Well, I'm sure you could play justabout any game with your friends while getting drunk, if you had the inclination and the opportunity. Problem is, the average bar doesn't carry a soccer field or a tennis court. It's just unfortunate for table tennis that the playing surface takes up such a small area that it can fit in a bar. But this doesn't say squat about the sport itself, which when played at high levels does in fact take a lot more space than you'd have in a bar, and a whole lot more co-ordination than you'd possess after spending much time in a bar.

I'm no ballroom dancer, but my sister is, and I have to disagree with you about that too. There's not much comparison between what passes for "dancing" amongst drunk people (I should know, I was doing it last night) and what goes on amongst serious dancers...

But as for darts and pool... yep, I think I'm with you on those. If you have to draw the line somewhere, I'd draw it before you reach darts and pool. Not sports at all. Darts, for example, is the only "sport" I can think of where it seems that 90% of the high-level players are obese!


Olympics, Schmolympics

Post 10

IanG

I never got beyond inter-college competitions at university. I had a tendency to get one round short of the finals every time. smiley - sadface

Still, I was only doing 4-5 hours a week. (Given that I was singing 10 hours a week too I didn't really have any more time to spend. And besides I wasn't particularly good - I just did it for fun!)


Defending table tennis

Post 11

Blatherskite the Mugwump - Bandwidth Bandit

Golfers are pretty hefty, too, and the only reason they're not worse is because the PGA insists that the pros have to do without a cart, so they manage to pick up some measure of exercise over a 3-day tournament.

Ballroom dancing: It's athletic, there can be no doubt. But it's not a sport. Just because something requires a bit of sweating doesn't mean it's a sport. Otherwise, we're likely to see competitions on Stairmasters and Thigh Masters. A sport is something that puts you in direct, intense physical competition with other people. Ballroom dancing is indirect competition... you do your dance, you get a score, and hope the judges liked you better on that particular day. The scoring is based entirely on opinion, not on whether you spun faster or leaped higher, as in gymnastics, which is the only form of dancing that I could see qualifying as a real sport. That's because in gymnastics, they start you with a ten, and mark off points for things lacking in techical proficiency, all in accordance with strict rules, and artistic merit isn't scored (although a particularly artistic floor display might help sway the final score a decimal or two).

One last thing: yeah, you could play soccer while getting drunk. You'd also get your butt kicked. I know from experience that when I play pool, darts, or even bowling, a few beers helps me relax, steadies my hand, and improves my game. My friends can attest to what I call my "three drink minimum" at pool... before that third drink, I'm an average player at best, but when that third beer starts to go down, something happens, and I get into a zone. So let me make another qualification... if you can do it better buzzed than sober, it's not a sport. smiley - winkeye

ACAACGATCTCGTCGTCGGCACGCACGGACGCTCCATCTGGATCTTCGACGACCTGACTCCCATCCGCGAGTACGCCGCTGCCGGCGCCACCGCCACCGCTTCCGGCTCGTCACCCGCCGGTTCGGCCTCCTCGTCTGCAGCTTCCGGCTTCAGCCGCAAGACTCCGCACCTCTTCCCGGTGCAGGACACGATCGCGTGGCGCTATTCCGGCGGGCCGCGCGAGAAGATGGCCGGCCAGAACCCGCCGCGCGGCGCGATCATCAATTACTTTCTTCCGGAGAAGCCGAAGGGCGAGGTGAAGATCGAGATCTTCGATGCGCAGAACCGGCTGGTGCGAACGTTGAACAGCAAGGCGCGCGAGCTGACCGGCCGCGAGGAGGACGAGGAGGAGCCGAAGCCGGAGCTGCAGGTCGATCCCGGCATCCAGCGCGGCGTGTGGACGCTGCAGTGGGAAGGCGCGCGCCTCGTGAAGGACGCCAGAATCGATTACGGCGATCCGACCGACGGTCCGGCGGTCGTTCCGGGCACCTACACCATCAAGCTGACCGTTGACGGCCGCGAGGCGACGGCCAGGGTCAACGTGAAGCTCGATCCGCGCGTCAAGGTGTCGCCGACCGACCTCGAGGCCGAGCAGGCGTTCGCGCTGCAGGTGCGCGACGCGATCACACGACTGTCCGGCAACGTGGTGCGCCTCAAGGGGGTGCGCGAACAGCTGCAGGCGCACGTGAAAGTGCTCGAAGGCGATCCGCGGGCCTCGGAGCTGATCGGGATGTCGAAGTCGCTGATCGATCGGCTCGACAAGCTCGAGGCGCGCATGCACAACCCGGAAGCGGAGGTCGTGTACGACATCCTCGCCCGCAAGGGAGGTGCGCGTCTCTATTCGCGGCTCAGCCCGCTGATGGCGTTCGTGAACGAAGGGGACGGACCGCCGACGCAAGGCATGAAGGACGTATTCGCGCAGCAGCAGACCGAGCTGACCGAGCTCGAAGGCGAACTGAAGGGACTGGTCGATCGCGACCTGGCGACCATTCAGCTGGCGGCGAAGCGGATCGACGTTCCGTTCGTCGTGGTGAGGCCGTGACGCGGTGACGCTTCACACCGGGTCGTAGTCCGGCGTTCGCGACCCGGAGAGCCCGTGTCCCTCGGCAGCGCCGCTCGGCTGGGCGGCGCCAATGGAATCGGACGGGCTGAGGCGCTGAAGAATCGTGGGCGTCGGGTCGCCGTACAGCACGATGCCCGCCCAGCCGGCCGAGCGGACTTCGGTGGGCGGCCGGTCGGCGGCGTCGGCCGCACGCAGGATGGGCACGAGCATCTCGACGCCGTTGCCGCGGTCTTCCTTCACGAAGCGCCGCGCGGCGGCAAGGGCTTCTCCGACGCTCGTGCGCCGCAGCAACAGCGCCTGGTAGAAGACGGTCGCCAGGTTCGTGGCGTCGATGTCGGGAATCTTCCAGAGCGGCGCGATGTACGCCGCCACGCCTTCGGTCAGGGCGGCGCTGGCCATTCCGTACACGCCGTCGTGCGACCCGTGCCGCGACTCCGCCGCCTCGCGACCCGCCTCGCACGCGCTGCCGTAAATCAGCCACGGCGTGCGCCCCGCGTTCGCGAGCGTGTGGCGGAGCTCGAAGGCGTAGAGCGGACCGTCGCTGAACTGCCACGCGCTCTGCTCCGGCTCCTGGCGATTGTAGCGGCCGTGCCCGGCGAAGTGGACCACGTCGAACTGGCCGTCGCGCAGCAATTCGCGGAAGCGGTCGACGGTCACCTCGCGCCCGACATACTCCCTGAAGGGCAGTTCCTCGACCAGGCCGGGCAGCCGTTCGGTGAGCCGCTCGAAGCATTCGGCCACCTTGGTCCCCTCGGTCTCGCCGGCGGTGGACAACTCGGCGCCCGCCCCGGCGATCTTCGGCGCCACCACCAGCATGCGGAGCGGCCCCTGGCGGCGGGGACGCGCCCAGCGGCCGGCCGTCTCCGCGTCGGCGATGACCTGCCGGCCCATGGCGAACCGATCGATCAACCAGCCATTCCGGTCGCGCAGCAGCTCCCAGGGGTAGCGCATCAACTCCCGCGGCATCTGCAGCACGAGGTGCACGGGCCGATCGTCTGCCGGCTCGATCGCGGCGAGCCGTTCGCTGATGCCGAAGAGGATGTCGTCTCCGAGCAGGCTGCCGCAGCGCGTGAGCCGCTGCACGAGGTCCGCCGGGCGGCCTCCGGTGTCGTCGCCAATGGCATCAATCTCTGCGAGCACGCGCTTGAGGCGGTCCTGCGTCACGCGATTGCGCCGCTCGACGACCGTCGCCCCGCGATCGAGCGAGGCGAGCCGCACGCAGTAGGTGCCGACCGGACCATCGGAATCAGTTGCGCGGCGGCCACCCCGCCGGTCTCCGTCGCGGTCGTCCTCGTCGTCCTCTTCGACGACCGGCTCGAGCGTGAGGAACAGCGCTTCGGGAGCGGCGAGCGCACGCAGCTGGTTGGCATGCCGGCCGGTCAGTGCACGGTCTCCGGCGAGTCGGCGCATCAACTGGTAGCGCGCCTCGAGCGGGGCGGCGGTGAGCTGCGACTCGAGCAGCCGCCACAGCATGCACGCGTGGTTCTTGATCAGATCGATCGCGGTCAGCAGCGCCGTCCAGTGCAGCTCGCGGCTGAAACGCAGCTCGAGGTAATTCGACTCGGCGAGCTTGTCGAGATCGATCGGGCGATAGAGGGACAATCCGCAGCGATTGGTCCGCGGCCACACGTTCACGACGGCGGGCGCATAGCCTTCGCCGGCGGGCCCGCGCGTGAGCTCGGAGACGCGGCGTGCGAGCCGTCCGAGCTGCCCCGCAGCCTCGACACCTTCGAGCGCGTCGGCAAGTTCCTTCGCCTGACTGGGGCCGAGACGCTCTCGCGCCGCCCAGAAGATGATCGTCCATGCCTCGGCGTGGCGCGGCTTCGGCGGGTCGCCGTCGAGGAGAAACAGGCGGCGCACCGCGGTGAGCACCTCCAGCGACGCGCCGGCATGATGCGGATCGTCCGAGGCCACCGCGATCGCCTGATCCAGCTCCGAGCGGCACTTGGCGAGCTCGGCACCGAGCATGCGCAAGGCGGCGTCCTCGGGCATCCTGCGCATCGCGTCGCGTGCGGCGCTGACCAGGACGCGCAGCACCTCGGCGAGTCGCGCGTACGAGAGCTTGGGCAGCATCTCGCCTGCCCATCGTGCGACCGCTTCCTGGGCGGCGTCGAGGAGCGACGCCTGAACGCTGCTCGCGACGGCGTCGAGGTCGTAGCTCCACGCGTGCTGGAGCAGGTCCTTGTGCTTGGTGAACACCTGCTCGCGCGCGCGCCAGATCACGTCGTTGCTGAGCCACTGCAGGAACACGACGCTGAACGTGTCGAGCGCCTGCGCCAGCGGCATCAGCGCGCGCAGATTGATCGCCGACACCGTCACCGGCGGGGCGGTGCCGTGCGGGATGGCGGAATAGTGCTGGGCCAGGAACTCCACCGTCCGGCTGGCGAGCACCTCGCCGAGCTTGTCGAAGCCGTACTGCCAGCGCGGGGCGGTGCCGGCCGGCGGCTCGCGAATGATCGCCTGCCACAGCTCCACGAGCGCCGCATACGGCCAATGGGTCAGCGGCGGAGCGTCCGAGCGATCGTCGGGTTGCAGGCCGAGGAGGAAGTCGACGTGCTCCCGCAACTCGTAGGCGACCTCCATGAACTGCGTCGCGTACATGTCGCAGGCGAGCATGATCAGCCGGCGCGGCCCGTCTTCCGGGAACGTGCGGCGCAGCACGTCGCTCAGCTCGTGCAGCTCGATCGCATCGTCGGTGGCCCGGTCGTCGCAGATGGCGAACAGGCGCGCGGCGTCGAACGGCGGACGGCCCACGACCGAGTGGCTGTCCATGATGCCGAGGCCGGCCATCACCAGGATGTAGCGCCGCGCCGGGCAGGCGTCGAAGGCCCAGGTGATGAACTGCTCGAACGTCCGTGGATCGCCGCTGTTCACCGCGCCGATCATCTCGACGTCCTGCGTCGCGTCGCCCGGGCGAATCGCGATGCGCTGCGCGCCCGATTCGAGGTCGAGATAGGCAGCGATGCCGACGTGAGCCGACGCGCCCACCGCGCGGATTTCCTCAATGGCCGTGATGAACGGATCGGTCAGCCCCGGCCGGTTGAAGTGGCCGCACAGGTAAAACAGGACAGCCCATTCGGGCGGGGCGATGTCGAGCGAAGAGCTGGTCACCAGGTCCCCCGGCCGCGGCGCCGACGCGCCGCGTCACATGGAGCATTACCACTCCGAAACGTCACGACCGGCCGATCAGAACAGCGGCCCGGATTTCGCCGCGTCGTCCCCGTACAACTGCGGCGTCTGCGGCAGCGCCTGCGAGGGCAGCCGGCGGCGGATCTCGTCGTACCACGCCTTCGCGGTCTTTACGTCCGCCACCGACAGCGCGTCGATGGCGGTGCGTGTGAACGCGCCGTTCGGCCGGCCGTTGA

Defining Sports

Post 12

Gavroche

According to Merriam Webster's Collegiate Dictionary:

1 a: A source of diversion: RECREATION b: sexual play c (1): physical activity engaged in for pleasure (2): a particular activity (as an athletic game) so engaged in.

Considering this definition (and focusing on parts a and c)...table tennis, ballroom dancing, pool, synchronised swimming, darts, chess, and twister are all sports.

I do believe I agree with the statement earlier that the judging of ballroom dancing, figure skating, diving, etc is very subjective. It's not difficult telling the difference between experienced and amateur, but when it comes down to two experienced individuals competing against each other the judge has to decide which they **feel** did the better job. There may be certain things they are looking for, but that doesn't change the subjective nature.

For comparison: I often participate in open mic poetry slams. The judges are always told to score on the basis of the quality of the poem, and of the performance. Regardless however, there are always differences of opinion, and often I will go home, certain I deserved a better score.

When people go home from a game of baseball, soccer, or the javelin toss, they may go home feeling they did not do their best, but they are unable to blame the judges. The other team/individual scored more runs, goals, or threw the javelin further.

Of course, sometimes, the umpires/referees/judges in a sporting event such as baseball, soccer, etc, are such dunderheads they make a boneheaded call that effects the game. But this isn't inherent to the sport.

That said, I enjoy watching ballroom dancing, figure skating, and gymnastics. I appreciate the hard work, dedication, and perspiration it takes to compete. I have no problem with them being in the olympics. It would be fun to see Poetry Slamming added as an Olympic event. (Or some other sport focusing more on the mind than the body). But it can be very frustrating watching these competitions, because often there will be a "Russian judge." (A reference to the belief that Russian judges intentionally gave some US participants lower scores than they deserved during the Cold War)


Defending table tennis

Post 13

tokoeka

Golfers? Hadn't noticed that a lot of them are overweight. There's that one guy, Daly, who seems to be doing everything possible to kill himself before he reaches 40, but the others all look OK to me.